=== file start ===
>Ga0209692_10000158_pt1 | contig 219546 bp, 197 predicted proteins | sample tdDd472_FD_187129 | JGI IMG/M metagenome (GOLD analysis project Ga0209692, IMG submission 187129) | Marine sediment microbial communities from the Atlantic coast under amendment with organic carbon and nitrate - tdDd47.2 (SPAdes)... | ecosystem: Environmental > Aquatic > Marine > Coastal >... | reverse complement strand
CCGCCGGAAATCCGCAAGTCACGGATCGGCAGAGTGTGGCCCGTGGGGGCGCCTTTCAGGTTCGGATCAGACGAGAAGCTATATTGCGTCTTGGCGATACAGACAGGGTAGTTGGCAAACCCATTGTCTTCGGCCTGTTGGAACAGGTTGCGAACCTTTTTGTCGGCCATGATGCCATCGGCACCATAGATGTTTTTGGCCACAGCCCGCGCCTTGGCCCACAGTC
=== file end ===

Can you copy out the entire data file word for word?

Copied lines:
>Ga0209692_10000158_pt1 | contig 219546 bp, 197 predicted proteins | sample tdDd472_FD_187129 | JGI IMG/M metagenome (GOLD analysis project Ga0209692, IMG submission 187129) | Marine sediment microbial communities from the Atlantic coast under amendment with organic carbon and nitrate - tdDd47.2 (SPAdes)... | ecosystem: Environmental > Aquatic > Marine > Coastal >... | reverse complement strand
CCGCCGGAAATCCGCAAGTCACGGATCGGCAGAGTGTGGCCCGTGGGGGCGCCTTTCAGGTTCGGATCAGACGAGAAGCTATATTGCGTCTTGGCGATACAGACAGGGTAGTTGGCAAACCCATTGTCTTCGGCCTGTTGGAACAGGTTGCGAACCTTTTTGTCGGCCATGATGCCATCGGCACCATAGATGTTTTTGGCCACAGCCCGCGCCTTGGCCCACAGTC